International identity protection

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Date

2019-07-08

Authors

Rana, Rima Hirendrasinhji

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Abstract

With the global reach of internet, protecting identity and privacy has become a concern of paramount importance across the world. A person's identifier data named as Personally Identifiable Information (PII) is at risk of identity theft and fraud in the cyber and the physical world. To address this problem, the Center for Identity at the University of Texas at Austin has developed a project named Identity Ecosystem which delivers a framework to understand the risk, loss value and relationship between the PII attributes. This thesis uses the Identity Ecosystem to propose an international approach in understanding the identity. This thesis extends the mathematical representation and implementation model of the Identity Ecosystem representing PII attributes and relationships to international PII. Previously, the model had been primarily populated using data about US theft and fraud cases to include PII attributes used to transact crime as well as accidental exposure of PII attributes. This research describes how the content of the Identity Ecosystem and resulting analysis change when PII attributes from international identity theft and fraud cases are incorporated. In addition to identity theft and frauds, this thesis compared and contrasts the notion of identity in the case of different international legal business processes. This thesis seeks to provide a holistic picture of identity including both theft and also legitimate scenarios internationally.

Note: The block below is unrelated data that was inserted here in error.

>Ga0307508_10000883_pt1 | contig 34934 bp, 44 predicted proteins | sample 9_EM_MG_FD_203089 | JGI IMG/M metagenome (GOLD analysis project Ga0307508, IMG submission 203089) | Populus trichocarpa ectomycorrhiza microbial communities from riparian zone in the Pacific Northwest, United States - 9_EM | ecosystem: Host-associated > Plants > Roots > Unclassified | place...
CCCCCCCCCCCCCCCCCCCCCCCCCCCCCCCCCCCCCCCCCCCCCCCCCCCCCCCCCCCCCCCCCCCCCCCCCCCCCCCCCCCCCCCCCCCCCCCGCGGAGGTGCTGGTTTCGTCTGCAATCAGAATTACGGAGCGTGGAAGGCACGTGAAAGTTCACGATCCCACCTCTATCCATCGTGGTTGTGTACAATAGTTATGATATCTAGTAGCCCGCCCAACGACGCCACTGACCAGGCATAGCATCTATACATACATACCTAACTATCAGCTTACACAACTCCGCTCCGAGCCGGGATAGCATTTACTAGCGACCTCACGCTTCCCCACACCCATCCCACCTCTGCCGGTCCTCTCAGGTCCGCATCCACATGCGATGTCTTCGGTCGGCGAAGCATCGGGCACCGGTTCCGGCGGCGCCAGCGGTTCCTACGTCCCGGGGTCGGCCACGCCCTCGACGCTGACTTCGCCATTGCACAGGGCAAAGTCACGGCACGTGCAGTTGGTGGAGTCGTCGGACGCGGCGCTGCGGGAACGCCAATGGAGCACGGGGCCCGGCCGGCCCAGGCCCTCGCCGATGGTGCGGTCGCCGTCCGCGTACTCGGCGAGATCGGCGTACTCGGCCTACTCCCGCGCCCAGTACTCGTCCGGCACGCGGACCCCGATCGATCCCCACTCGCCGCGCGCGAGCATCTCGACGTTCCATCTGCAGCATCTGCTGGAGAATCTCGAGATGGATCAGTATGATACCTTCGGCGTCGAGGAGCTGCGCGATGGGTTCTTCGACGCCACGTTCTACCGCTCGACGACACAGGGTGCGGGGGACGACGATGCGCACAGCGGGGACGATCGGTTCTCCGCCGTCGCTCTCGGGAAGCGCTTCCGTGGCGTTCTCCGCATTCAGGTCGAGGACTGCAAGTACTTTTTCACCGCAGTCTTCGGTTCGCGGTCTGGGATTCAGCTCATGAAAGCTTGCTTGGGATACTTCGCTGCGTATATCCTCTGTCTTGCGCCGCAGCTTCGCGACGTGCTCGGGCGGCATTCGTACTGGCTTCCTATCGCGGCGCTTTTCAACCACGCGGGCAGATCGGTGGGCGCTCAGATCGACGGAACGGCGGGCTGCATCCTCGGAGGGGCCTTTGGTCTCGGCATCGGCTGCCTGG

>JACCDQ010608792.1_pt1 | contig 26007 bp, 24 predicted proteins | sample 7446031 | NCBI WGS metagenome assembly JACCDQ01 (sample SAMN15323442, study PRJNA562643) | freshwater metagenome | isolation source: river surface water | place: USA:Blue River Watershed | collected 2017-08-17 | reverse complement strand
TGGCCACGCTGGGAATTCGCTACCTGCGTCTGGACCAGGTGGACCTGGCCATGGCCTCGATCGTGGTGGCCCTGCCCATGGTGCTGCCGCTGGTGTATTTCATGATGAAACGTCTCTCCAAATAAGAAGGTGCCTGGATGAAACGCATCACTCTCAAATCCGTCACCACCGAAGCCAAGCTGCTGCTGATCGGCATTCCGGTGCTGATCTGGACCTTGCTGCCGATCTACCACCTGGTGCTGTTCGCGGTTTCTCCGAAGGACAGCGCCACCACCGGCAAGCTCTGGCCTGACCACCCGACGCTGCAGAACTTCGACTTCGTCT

Furthermore, this thesis utilizes the Identity Ecosystem to recommend improvements for an internationally emerging identity management solution: blockchain-based identity management. In a blockchain-based identity solution, the user is given the control of his/her identity by storing personal information on his/her device and having the choice of identity verification document used later to create blockchain attestations. Yet, the blockchain technology alone is not enough to produce a better identity solution. The users have a choice of identity documents to provide but without guidelines, they do not know which document poses higher risk or liability. This research helps the user to make such an informed decision by providing guidelines using the Identity Ecosystem. To summarize, this work provides a means for designing more accurate models of PII in the international context.

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